dc.description.abstract<table><tr><td colspan="2" class="item-title">Development and Psychometric Properties of the Opioid Side Effects Scale for Postoperative Patients </td></tr><tr class="item-sponsor"><td class="label">Conference Sponsor:</td><td class="value">Midwest Nursing Research Society</td></tr><tr class="item-year"><td class="label">Conference Year:</td><td class="value">2004</td></tr><tr class="item-author"><td class="label">Author:</td><td class="value">Seo, Yaewon, MSN, RN</td></tr><tr class="item-address"><td class="label">Contact Address:</td><td class="value">SON, 3305 Avalon Road, Shaker Heights, OH, 44120, USA</td></tr><tr class="item-co-authors"><td class="label">Co-Authors:</td><td class="value">Xiaomei Cong, PhD(c), MSN, RN; Shih-Tzu Huang, MSN, RN, PhD Student; Marion Good, PhD, RN, Associate Professor </td></tr><tr><td colspan="2" class="item-abstract">Opioids partially relieve postoperative pain, but often have unpleasant side effects. The purpose was to report the psychometric properties of the Opioid Side Effects Scale (OSES) measuring the intensity of six side effects calculated as a total score in postoperative patients. The side effects measured were: nausea, vomiting, drowsiness/dizziness, pruritus, urinary retention, and respiratory depression. Measurement of opioid side effect will permit testing of the theory of a balance between analgesia and side effect (Good &amp; Moore, 1997). Using a correlational design, research nurses rated respiratory rate and asked 199 patients to rate the intensity (0&ndash;3, none to severe) of five side effects every 4 hours from 8 am to 8 pm on postoperative days 1 and 2. The daily range was 0 to 22 points, (0-72 possible). Because patients with patient controlled analgesia have treatments for side effects ordered, treatments and opioid intake were used to validate the OSES. Twelve kinds of treatments to control side effects were recorded from the chart. Criterion-related validity of OSES was supported by mean side effects, treatments, and opioid intake that all decreased by day 2 (Table 1). Validity of OSES was further supported by significant, moderate, and positive Table 1 Validity Opioid Side Effects # Treatments Opioid Intake(mg) Day M(SD) M(SD) M(SD) 1 8(5) .4(.7) 59(25) 2 4(4) .1(.4) 32(25) correlations with opioid intake, r=.33, and treatments, r=.31-.33. Those who received treatments had significantly higher OSES scores than those who did not, p &lt; .001. Test-retest reliability was supported with moderate correlations across the four time points each day with highest correlations between adjacent time points on day 1 (r=.40-.50), when they would likely be most stable. The OSES can be used by nursing researchers to quantify side effects of postoperative opioids to study relationships with pain. </td></tr></table>en_GB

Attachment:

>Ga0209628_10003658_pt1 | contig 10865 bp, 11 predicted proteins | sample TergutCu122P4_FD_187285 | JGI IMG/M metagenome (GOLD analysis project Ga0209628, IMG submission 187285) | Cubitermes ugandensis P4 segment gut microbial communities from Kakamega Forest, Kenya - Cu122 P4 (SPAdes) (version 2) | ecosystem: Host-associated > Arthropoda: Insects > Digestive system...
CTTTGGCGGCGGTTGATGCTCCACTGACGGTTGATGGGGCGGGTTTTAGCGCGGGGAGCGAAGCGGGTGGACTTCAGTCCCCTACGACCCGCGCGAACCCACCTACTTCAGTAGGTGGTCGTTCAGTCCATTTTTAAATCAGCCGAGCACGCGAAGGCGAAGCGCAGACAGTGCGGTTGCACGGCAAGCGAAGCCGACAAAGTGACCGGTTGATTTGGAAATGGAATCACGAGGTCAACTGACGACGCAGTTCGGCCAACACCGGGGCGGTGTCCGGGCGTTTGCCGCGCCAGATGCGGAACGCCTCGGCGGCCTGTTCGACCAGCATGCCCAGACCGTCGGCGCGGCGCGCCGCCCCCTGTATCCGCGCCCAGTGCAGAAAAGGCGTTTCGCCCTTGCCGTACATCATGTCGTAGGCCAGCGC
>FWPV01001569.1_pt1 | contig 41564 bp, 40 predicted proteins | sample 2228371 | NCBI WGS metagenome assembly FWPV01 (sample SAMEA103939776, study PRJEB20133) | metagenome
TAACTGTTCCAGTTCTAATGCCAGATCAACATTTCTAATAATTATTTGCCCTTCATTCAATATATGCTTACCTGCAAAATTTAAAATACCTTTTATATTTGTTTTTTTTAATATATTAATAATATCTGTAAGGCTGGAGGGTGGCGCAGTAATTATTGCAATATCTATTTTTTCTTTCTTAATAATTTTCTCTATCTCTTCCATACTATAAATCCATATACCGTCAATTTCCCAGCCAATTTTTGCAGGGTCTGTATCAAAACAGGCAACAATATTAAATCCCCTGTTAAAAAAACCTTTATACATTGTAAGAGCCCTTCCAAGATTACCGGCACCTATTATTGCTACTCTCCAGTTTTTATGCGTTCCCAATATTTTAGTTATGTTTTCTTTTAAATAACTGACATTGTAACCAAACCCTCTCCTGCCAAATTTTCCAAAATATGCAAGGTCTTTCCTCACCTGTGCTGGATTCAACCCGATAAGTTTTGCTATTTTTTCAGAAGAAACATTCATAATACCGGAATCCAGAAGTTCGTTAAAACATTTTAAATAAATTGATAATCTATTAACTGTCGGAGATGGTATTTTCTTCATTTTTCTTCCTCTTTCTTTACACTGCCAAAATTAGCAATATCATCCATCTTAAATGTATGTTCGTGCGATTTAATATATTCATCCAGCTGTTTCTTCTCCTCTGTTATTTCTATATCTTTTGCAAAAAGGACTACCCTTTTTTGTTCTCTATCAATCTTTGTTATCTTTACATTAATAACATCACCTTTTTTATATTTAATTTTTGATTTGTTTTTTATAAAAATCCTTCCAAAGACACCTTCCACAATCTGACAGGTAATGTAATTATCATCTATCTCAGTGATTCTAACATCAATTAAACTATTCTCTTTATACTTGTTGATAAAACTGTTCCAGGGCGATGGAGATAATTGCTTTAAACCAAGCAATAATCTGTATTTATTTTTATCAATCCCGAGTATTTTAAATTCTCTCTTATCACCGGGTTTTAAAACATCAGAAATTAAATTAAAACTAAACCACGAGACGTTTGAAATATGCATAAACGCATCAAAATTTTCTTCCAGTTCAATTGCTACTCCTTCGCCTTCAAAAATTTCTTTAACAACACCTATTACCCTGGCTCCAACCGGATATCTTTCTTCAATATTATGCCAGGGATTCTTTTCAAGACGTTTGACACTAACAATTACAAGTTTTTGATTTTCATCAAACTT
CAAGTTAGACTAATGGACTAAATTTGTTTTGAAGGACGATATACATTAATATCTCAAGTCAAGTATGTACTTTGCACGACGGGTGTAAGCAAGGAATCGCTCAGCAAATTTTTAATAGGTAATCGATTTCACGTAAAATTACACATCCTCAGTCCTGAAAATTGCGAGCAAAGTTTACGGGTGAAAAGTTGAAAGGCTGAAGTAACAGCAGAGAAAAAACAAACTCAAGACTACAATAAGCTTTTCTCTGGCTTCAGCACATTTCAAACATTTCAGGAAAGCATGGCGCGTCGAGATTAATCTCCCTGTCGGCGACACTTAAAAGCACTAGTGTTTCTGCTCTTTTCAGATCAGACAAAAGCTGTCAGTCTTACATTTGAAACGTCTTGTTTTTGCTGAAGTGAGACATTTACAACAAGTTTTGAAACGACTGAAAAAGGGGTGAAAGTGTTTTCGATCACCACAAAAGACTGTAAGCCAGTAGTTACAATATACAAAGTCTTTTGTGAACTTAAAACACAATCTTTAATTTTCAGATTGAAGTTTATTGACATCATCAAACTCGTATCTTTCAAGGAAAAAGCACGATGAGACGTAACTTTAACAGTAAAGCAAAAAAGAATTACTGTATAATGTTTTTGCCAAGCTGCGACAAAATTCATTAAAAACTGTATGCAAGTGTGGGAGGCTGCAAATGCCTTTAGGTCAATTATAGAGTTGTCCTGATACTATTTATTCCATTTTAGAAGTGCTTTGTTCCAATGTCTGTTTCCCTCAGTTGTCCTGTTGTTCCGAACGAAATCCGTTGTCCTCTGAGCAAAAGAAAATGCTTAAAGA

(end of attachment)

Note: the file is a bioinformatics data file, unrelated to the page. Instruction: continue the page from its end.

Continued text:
dc.date.available2011-10-26T22:48:20Z-
dc.date.issued2011-10-17en_GB
dc.date.accessioned2011-10-26T22:48:20Z-
dc.description.sponsorshipMidwest Nursing Research Societyen_GB